Standing on a street corner far from Sunset Boulevard, near a stop on the District and Piccadilly lines and north of the Thames, memories of the lives and times which became Dear Miss Landau seem miles and years away. But then my fellow fans and I begin to shuffle forward towards the glass and steel gates of the comics convention, clinging to the corners of Earls Court exhibition centre like amiable worker ants well on the way to meet their queen.
My book's in the British Library, but it's only one among millions. My face is on the cover, though half-unseen, so I walk in line with my fellow travellers and together (Supermen, Spidermen and the odd Sontaran), we slowly gain entry to the hall.
There's quite a crush and pulp and mash of well-behaved people in gaudy costumes and bright colours channelling themselves between stands of memorabilia and pushing through to the celebrities' stances. As usual, I queue to see my dear Miss Landau and at last I reach the front.
There is, of course, a rose for the Rose. Later, a photo shoot dedicated to a fan from Kentucky. An invite to sit with the celebs and enjoy the feeling of family. And just in time, too. The air conditioning had packed up, and I'd been about to jack it in before I died of heatstroke.
Instead, I end up seated straight between Juliet Landau and a somewhat surprised Summer Glau.
I've fond memories of meeting William Russell, one of the first Doctor's first companions, and Anthony Stewart Head (Giles in Buffy); though I was not able to tell him I was like a real-life version of his character - an ex-rare books librarian who'd found a vampire for a flatmate and been pitched straight into the Slayer's world...
But then, at the last minute of the last day, a young lady from a library in Paignton recognizes the unseen author. It seems Dear Miss Landau is doing rather well down there, she's seen my photograph several times and I'm relieved I still look like my younger self. I talk and sign and talk some more, but the carnival, sadly, is over. Everyone's packing up and it's time to go.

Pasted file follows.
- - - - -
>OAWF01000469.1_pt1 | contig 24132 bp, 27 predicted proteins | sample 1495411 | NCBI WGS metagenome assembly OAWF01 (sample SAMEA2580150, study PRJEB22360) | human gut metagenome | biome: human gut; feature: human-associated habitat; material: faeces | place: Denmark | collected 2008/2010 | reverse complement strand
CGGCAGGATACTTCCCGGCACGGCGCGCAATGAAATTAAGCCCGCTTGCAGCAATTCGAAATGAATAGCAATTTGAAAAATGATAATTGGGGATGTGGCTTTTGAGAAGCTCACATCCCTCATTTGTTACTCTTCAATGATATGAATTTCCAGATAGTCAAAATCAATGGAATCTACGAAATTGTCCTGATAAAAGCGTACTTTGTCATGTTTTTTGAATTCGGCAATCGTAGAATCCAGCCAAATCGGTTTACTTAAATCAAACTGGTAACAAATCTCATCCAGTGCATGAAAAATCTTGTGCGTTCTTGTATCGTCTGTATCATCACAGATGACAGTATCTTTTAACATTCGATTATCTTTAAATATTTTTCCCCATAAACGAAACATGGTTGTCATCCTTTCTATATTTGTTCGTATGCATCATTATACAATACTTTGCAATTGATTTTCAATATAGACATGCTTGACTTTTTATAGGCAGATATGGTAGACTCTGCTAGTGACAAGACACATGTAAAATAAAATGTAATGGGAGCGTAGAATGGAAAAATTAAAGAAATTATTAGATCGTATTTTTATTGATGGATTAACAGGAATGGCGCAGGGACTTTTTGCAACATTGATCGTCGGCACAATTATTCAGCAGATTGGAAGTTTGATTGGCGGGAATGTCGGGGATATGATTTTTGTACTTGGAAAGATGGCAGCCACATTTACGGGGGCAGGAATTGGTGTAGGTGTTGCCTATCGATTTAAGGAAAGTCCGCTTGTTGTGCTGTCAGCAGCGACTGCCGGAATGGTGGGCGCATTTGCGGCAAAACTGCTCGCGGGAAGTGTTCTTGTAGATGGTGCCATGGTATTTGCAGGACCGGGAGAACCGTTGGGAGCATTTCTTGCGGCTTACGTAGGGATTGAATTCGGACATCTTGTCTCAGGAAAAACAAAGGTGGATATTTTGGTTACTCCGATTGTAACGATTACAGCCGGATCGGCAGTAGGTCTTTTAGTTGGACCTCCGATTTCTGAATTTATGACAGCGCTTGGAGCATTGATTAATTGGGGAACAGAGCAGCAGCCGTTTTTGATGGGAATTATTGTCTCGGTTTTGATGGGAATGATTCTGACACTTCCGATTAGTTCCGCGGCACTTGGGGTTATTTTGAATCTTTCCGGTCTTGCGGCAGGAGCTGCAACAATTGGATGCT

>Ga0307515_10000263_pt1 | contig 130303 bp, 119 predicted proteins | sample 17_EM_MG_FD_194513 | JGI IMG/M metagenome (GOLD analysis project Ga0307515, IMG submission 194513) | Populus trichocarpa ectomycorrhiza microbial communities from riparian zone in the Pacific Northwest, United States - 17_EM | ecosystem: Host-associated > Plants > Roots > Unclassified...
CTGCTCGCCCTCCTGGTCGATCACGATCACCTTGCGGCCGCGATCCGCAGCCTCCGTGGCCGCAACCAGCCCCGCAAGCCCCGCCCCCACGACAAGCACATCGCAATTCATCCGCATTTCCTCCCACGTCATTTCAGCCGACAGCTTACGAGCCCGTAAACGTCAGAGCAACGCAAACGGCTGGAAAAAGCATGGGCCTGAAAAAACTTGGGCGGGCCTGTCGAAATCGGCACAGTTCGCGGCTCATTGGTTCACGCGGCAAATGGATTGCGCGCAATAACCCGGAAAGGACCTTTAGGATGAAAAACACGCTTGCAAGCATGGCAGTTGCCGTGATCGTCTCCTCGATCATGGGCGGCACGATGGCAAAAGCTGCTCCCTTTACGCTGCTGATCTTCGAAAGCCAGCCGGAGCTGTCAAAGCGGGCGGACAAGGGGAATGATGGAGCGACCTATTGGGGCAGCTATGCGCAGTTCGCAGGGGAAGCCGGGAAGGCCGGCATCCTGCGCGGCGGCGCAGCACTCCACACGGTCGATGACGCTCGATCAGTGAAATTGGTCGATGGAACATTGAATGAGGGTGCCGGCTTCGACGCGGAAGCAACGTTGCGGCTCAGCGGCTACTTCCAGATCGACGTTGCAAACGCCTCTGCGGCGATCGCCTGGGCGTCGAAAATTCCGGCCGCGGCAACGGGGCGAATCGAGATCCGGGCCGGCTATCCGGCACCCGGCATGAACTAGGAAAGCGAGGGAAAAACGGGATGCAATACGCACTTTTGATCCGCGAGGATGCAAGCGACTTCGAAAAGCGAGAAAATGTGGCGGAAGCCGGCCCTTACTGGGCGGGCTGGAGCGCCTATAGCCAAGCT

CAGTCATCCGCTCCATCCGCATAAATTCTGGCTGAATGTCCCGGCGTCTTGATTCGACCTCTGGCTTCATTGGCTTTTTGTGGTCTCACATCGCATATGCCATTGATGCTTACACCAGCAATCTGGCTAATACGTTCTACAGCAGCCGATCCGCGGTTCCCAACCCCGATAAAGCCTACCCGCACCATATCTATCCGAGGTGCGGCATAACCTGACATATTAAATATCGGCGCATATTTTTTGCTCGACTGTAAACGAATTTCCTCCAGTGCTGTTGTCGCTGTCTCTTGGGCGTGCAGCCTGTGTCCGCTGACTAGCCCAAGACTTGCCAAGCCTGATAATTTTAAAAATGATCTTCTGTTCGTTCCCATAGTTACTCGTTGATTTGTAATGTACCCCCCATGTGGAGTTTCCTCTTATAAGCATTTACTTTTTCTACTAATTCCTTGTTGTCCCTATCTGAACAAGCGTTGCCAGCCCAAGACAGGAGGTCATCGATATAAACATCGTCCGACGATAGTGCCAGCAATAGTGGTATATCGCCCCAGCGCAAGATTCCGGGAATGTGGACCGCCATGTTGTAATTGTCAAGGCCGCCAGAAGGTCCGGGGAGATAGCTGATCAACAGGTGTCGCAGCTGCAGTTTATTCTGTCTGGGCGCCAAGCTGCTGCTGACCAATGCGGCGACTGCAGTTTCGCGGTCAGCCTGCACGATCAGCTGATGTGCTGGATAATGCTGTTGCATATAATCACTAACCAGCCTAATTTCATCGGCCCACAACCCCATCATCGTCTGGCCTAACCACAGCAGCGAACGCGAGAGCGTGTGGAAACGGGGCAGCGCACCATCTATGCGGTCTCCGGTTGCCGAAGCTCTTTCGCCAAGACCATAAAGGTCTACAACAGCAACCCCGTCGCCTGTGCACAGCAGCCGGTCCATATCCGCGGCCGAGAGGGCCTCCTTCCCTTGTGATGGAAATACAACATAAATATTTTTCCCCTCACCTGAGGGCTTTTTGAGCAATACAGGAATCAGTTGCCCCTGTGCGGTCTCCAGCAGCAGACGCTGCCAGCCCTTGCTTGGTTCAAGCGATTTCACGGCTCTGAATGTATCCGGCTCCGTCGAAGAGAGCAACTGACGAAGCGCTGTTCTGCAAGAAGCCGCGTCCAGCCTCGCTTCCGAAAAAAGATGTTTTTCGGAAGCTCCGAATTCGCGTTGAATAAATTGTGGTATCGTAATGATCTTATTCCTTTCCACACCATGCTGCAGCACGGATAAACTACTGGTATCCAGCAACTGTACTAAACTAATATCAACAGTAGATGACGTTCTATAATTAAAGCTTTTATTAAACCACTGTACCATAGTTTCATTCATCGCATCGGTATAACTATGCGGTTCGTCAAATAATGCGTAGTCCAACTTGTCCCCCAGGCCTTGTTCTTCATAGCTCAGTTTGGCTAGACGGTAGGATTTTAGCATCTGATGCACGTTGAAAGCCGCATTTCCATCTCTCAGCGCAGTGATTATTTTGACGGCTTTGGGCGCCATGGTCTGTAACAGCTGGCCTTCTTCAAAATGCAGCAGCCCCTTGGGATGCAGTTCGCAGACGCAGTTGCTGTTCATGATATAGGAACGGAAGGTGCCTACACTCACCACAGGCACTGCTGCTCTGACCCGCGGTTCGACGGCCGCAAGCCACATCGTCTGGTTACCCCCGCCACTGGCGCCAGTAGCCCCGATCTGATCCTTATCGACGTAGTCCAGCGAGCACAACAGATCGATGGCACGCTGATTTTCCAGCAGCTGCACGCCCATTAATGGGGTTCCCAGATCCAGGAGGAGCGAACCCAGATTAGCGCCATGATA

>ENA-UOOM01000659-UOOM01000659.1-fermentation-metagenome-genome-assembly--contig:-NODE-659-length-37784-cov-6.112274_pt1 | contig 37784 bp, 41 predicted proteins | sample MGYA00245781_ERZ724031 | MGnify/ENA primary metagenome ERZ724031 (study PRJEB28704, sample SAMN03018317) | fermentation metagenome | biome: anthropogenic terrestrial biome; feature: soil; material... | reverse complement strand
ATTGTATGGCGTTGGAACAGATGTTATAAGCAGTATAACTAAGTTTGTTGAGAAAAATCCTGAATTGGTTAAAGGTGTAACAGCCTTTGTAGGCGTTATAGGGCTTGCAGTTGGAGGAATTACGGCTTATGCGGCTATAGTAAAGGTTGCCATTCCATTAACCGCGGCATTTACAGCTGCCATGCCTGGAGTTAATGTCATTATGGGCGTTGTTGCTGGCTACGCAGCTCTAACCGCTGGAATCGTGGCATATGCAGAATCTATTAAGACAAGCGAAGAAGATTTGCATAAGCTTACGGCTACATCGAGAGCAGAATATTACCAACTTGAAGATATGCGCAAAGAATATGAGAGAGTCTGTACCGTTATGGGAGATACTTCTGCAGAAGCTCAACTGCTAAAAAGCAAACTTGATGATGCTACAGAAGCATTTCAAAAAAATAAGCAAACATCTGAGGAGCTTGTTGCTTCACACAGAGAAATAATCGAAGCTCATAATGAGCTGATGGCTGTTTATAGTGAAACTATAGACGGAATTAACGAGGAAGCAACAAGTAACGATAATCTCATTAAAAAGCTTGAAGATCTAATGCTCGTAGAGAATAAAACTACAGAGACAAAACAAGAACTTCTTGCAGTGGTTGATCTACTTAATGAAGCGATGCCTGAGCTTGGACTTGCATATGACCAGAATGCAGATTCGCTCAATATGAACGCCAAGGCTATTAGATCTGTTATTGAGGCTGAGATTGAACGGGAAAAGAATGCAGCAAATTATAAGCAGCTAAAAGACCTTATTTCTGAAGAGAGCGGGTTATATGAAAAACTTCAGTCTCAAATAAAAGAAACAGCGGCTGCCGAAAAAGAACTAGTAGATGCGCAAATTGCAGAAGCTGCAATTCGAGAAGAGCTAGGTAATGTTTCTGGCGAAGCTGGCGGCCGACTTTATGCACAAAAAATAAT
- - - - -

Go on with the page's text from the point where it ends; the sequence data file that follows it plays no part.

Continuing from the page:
It was a rare feeling to wake the morning after and feel that just for once the universe was in fine order. Sadder then to wake today and hear that C. Howard Crane's art deco creation was due for demolition and the chop.
On the face of it, Earls Court is a name and venue so synonymous with and representative of London that getting rid of it seems as silly an act as knocking down the Shard. That famed art deco frontage should at least be retained as part of the "super village" redevelopment.
It should be but I fear it won't, and I have a sneaking certainty that though these new homes will no doubt house their own domestic dramas, they will in no way replace the economic and cultural hub which went before.
For all the world's a stage, and Earls Court a stage for all the world.
James Christie is the author of Dear Miss Landau. He was diagnosed with Asperger Syndrome, a mild form of autism, at the age of 37 in 2002. He lives in the Scottish Borders.